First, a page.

The schools of Kung Fu coming from the Shaolin system are particularly distinguished by the practice of the 5 forms of combat associated with 5 animals. Each shape expresses a specific force, as well as characteristic movements of the animal that can be distinguished by the hands, fingers and movements. Attack and defense techniques are also specific to each style of the animal and associated with the qualities that accompany them.
According to Taoist philosophy, the learning of these forms is carried out from yang to yin, that is to say from the powerful force of the tiger to the absolute flexibility of the serpent. All the more so as practitioners of Shaolin Kung Fu associate the theory of the 5 elements with the 5 animals of the system. Indeed, the knowledge of the five animals allows them to develop effective techniques in combat, because any fight is equivalent to a riddle to which it is necessary to find the answer.
The theory of yin-yang and the theory of 5 elements are the basis of oriental medicine. Taoist science associates the 5 elements with different organs of the body, all being energetically interconnected by a constructive cycle and a destructive cycle. The practice of oriental medicine aims to improve the circulation of energy and blood in the body for better health.
The tiger is the largest wild cat, and in Eastern culture it is considered the king of the jungle for its great power and ferocity. The tiger quyên is distinguished by its square movements and its attacks using direct force. The tiger favors attacks with the fists, claws, forearms, elbows and shins. This quyên is taught to the beginner because the fundamental quality that must have the practitioners of martial arts is courage. Representing the yang among the 5 animals of the Shaolin temple, it is one of the easiest quyên to learn and to apply in the exchange of techniques.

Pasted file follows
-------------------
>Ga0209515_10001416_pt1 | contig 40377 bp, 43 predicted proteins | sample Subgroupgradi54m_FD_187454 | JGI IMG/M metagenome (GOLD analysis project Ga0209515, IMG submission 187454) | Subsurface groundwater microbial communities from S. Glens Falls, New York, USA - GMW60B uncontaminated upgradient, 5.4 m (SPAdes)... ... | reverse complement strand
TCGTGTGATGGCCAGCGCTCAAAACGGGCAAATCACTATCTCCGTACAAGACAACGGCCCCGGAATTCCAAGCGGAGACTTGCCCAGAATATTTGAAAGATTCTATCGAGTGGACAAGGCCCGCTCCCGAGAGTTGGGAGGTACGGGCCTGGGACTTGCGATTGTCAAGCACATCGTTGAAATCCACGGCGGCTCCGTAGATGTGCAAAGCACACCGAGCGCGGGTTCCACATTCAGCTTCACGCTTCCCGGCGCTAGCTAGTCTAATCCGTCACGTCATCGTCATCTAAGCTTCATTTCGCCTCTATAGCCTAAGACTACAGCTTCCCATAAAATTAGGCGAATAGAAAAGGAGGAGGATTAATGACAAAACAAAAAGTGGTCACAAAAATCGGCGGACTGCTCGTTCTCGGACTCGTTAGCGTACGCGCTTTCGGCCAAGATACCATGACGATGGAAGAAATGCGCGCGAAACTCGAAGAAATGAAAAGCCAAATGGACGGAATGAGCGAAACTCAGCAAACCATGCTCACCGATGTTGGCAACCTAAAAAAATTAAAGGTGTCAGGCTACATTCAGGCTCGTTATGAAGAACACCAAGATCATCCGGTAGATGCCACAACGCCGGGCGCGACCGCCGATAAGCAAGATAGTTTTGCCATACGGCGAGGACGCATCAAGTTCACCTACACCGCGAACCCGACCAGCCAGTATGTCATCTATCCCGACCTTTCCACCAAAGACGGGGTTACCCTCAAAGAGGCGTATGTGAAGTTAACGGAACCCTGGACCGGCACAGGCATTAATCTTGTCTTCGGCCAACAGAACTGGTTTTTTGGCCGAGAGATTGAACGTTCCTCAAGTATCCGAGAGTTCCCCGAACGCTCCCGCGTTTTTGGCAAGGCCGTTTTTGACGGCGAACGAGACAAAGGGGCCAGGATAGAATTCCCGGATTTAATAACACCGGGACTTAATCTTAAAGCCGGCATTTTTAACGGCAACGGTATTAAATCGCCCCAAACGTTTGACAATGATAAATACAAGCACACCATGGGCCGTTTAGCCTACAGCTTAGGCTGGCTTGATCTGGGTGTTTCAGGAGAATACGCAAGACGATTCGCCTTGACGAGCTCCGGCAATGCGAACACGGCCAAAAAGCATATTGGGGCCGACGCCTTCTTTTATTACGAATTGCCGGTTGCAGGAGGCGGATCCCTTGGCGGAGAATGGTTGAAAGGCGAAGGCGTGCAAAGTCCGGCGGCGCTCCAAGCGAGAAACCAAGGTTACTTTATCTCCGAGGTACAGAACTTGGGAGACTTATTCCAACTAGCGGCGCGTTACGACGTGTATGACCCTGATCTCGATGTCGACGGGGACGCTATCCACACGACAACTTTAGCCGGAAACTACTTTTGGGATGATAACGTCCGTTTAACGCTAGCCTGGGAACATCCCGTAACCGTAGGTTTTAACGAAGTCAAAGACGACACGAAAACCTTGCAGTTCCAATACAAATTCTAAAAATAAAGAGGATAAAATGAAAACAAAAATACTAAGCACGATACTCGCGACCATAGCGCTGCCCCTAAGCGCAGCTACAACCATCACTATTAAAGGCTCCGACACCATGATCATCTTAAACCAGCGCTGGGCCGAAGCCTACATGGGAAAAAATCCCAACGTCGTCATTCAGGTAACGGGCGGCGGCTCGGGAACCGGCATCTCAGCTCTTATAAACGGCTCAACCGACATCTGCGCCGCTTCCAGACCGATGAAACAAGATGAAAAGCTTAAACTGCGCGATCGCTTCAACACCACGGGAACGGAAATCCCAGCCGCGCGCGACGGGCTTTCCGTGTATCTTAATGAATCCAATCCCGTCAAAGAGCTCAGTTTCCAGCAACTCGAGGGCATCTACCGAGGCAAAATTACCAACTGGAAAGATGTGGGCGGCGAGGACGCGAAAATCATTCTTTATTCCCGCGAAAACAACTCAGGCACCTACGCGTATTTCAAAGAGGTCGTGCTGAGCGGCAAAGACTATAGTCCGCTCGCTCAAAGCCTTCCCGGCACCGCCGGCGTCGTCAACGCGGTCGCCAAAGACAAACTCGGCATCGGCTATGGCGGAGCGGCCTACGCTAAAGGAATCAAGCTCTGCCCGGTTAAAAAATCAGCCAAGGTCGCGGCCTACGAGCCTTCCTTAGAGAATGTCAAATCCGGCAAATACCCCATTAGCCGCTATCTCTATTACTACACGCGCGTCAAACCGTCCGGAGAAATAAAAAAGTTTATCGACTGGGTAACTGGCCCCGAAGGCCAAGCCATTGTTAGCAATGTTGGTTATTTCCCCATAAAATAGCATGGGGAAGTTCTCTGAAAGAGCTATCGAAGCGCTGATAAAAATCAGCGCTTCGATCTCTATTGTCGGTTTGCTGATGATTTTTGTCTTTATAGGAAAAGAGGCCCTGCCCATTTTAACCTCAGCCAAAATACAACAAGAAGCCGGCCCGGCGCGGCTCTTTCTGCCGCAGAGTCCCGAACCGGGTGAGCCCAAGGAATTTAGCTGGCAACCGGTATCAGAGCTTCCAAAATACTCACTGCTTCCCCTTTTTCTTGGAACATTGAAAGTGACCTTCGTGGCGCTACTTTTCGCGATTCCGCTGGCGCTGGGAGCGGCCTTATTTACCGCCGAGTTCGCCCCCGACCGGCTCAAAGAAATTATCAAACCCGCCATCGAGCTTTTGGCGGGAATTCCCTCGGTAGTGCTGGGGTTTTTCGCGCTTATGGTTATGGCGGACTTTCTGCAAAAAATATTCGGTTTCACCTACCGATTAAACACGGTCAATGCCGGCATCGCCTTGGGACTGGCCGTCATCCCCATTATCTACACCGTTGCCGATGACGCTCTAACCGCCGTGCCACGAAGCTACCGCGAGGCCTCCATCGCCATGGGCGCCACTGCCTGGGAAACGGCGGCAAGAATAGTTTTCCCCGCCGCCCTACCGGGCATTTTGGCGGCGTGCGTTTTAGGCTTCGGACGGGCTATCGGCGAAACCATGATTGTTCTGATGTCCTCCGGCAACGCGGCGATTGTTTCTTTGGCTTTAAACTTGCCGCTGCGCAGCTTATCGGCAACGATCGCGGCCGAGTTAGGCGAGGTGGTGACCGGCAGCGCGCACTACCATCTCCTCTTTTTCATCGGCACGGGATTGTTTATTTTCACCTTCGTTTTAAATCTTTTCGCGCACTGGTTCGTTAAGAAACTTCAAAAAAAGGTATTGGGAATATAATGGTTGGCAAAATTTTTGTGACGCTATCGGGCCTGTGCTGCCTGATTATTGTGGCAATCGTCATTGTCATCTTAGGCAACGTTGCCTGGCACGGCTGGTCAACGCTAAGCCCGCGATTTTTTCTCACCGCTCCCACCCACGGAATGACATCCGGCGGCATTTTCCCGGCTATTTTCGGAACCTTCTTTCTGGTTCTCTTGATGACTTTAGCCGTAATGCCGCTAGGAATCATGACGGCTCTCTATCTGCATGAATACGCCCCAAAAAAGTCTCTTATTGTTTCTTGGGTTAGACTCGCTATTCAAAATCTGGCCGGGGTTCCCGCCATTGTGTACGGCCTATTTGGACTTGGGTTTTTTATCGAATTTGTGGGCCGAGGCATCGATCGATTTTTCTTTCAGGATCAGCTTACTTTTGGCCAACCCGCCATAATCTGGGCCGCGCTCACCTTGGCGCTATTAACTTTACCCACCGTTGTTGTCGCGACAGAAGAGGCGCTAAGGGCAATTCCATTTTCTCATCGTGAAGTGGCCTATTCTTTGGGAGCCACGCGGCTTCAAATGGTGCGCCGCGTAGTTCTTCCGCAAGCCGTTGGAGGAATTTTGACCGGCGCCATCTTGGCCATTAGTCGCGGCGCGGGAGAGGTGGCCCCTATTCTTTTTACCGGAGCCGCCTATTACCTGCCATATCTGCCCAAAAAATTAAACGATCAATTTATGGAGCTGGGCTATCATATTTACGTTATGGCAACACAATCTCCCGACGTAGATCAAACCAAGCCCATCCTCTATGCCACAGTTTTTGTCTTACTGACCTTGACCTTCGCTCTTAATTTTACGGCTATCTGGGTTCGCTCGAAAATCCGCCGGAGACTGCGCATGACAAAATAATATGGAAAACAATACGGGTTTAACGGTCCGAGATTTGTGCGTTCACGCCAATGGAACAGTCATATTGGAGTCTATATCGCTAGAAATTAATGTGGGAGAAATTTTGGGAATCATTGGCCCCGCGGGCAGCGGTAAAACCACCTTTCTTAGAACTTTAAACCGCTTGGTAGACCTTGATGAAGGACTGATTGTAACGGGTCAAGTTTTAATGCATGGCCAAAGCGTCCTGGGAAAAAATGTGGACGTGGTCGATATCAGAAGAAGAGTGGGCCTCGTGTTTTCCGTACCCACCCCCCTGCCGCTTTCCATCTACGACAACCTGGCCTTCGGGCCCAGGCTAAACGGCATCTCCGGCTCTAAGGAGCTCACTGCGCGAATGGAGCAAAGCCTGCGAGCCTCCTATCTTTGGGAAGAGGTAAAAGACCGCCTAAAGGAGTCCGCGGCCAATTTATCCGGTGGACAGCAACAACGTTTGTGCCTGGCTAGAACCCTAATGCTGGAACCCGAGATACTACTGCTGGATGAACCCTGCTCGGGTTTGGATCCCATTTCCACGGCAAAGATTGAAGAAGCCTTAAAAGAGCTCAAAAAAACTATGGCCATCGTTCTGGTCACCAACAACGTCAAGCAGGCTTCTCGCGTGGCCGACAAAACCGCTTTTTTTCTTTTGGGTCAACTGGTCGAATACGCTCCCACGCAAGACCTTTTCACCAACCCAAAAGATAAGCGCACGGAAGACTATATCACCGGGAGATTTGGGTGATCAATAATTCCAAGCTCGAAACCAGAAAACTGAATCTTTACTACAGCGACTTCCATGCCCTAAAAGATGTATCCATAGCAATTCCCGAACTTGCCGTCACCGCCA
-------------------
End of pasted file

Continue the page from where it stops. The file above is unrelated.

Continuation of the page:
The leopard is a solitary, opportunistic feline, as well as a large, stealthy predator. The leopard’s quyên is distinguished by its fluid movements, varying heights, and in slender positions. The leopard favors attacks with the knees, shins, feet, as well as with the joints located between the first and second phalanges. His attacks are unpredictable in nature, as he uses cunning to hit the opponent with precise blows relying on circular force. In order to benefit from the elasticity of the tendons, the practitioner must keep his joints flexible in order to release the force. The quality that is attributed to the leopard is sagacity.
The crane is a large, graceful bird with long legs, large wings, and a long, pointed bill. The quyên of the crane is distinguished among other things by its elegance. She uses a combination of speed and extension of her limbs to develop wave force, as well as lateral movement to deflect attacks and place punches. The crane favors attacks with the elbows, forearms, hands, feet and knees. Crane hand techniques are used for hitting, slicing, poking, pulling and pushing. It is also known for its great stability, hence its position on one leg. His practice allows for quick kicking and use of the legs to block and deflect low attacks. The quality attributed to it is self-control.
The dragon is a legendary creature of Chinese civilization represented by a gigantic reptile with wings and legs armed with claws. According to many mythologies, it is a sign of might and power. The dragon quyên is distinguished by its dragon claw hand technique, as well as the harmony that reigns between its strength and flexibility. His attacks are based on solidity and release a vibratory force to neutralize the opponent by grabbing and breaking his limbs. The dragon favors attacks with the head, shins, knees, hands and fingers. His kicks are powerful and generally low. The qualities attributed to it are solidity and firmness.
The snake is a formidable reptile devoid of legs which represents fluidity and speed. The serpent’s quyên is distinguished by its absolute flexibility. His attacks are extremely fast and precise, targeting vital points in the opponent’s body with the tips of the fingers. The force exerted by the serpent relies on internal energy, chi. Representing yin among the 5 animals of Shaolin, it is the most difficult quyên to learn, but when mastered, it becomes a formidable combat weapon. The qualities attributed to it are flexibility and diplomacy.